Transportation

Residents leave Caltrans roundabout meeting with mixed feelings

Agency seemed more intent on explaining their plan, less on gathering community input.

Hoping to address concerns regarding the proposed $10.7 million roundabout at the intersection of Highway 25 and Highway 156, Caltrans held a public meeting at the Veterans Memorial Building on June 25. However, some residents left feeling the agency wasn’t there to receive community input. 

“They don’t want input they want output,” Hollister resident J. W. Paine said after the meeting. “They want to tell you what they want to do.”

Other residents were frustrated at how the meeting was conducted, particularly at the end when Caltrans Project Manager Brandy Rider asked residents to hold off on their questions until the end of the 30-minute presentation. She then instructed residents to approach any of the multiple Caltrans engineers and public affairs representatives individually.

While some of the 60 residents in attendance began to form lines at different parts of the room, others began walking out saying “good luck with that.” Some asked each other why Caltrans wasn’t having a Q&A panel-style meeting so attendees could hear answers to various questions and avoiding representatives answering the same questions from different residents.

“They’re experts and they probably get paid a lot more than I do and have studied this stuff so on a certain level I have to trust that the information that they’re giving me is correct,” Hollister resident Pete Bobsin said.

Among his concerns was truck traffic and how the 25-156 intersection would be affected during the construction. 

During the presentation, Caltrans project engineer Ben Jensen said roundabouts have truck aprons that are elevated between two and three inches to discourage vehicles from driving through the roundabout while also allowing the trailer of a large truck to negotiate it.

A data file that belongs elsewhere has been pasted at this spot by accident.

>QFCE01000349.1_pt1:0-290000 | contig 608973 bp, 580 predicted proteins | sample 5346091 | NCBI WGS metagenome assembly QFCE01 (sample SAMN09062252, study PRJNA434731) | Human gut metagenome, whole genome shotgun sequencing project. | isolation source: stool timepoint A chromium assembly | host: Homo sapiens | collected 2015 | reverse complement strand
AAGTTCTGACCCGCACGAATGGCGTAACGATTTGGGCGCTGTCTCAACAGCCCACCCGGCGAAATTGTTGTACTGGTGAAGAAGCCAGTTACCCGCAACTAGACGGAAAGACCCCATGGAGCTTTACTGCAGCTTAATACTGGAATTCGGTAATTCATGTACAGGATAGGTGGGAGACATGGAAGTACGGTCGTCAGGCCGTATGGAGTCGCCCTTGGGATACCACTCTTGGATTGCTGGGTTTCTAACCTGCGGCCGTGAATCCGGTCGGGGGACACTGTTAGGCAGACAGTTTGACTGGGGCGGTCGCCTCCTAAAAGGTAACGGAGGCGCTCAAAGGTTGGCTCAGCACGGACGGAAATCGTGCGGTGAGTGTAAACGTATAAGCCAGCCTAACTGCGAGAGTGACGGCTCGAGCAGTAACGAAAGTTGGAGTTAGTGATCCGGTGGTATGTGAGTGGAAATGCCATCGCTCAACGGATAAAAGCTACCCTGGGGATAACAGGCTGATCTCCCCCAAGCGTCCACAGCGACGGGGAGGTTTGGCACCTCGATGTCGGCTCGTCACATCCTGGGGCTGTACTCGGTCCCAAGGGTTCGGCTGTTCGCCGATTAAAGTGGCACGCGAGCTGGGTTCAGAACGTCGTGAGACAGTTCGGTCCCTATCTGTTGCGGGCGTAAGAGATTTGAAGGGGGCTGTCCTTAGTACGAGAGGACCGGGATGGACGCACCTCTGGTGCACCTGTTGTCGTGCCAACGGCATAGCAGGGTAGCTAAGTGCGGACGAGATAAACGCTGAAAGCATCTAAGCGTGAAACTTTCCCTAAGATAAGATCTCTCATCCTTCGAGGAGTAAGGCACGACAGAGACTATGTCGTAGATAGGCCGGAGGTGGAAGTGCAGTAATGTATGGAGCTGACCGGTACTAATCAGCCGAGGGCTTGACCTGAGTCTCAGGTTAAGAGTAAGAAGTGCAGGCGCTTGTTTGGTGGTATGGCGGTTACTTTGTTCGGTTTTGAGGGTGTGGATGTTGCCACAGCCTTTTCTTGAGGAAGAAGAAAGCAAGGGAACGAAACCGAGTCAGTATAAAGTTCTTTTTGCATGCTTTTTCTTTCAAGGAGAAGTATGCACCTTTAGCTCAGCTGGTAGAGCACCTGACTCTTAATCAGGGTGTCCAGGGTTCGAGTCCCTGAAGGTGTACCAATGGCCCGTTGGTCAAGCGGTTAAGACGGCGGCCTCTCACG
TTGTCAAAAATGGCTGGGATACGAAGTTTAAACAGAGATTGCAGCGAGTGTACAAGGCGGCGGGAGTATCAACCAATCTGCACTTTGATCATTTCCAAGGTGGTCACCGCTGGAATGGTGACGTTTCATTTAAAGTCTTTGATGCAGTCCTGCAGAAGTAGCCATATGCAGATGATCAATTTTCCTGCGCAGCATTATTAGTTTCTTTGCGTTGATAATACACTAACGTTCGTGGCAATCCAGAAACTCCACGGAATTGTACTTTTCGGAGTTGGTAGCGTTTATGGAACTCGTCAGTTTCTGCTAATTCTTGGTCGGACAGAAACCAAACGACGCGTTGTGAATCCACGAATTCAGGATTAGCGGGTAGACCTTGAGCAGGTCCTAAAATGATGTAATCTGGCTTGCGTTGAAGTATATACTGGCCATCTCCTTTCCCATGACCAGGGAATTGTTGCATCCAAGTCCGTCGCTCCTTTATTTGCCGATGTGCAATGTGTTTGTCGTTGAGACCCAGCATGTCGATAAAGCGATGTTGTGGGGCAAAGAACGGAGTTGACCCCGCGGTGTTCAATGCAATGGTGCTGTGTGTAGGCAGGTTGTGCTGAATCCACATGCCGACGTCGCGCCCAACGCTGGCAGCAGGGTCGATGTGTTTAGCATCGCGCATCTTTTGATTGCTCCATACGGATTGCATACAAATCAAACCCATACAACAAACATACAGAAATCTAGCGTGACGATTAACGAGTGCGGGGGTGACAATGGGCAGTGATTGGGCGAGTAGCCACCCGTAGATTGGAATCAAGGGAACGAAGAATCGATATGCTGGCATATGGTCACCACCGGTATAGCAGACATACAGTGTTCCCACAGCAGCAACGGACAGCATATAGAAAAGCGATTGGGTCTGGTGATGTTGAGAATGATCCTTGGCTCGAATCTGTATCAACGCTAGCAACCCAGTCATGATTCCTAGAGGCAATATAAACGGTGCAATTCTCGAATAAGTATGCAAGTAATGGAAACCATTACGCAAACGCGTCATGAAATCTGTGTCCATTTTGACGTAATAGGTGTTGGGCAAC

At the beginning of the meeting, Rider presented the status of the project: it’s in the design and right-of-way phase, with construction scheduled for summer 2021 and completion by the end of that year. 

According to Rider’s presentation, the roundabout is a safety project because of the higher than average rate of collisions at the intersection. According to data presented to the audience, there were 126 collisions between 2009 and 2018, almost double the state average for similar intersections. Two fatalities resulted from those collisions.

“That is our project need and purpose and so the idea of this project is to resolve that,” Rider said. 

Senior transportation engineer Roger Barnes took over the presentation in breaking down the collision history. He said two types of collisions stand out, with broadside being 46.5% of them; rear-ends accounting for 37%; and sideswipes 14.2%. He added that the most common collisions in roundabouts are sideswipes. 

Paine pointed out that taxpayer money is funding this project. A trucker by trade, he suggested Caltrans should prohibit trucks on that part of Highway 156 while it builds the bypass to ensure the safety of Caltrans employees and to make sure the project is done correctly on the first try. 

“Water finds where it needs to go. Drivers will find the way to go,” Paine said. 

 

Other related BenitoLink articles:

Caltrans plans roundabout at intersection of State Routes 25 and 156

 

 

 

 

Noe Magaña

Noe Magaña is a BenitoLink reporter. He also experiments with videography and photography. A San Benito High School alumnus with a bachelor's in journalism from San Jose State and a Liberal Arts Associate's Degree from Gavilan College. Noe also attended San Jose City College and was the managing editor for the City College Times, the school's newspaper. He also was a reporter and later a copy editor for San Jose State's Spartan Daily.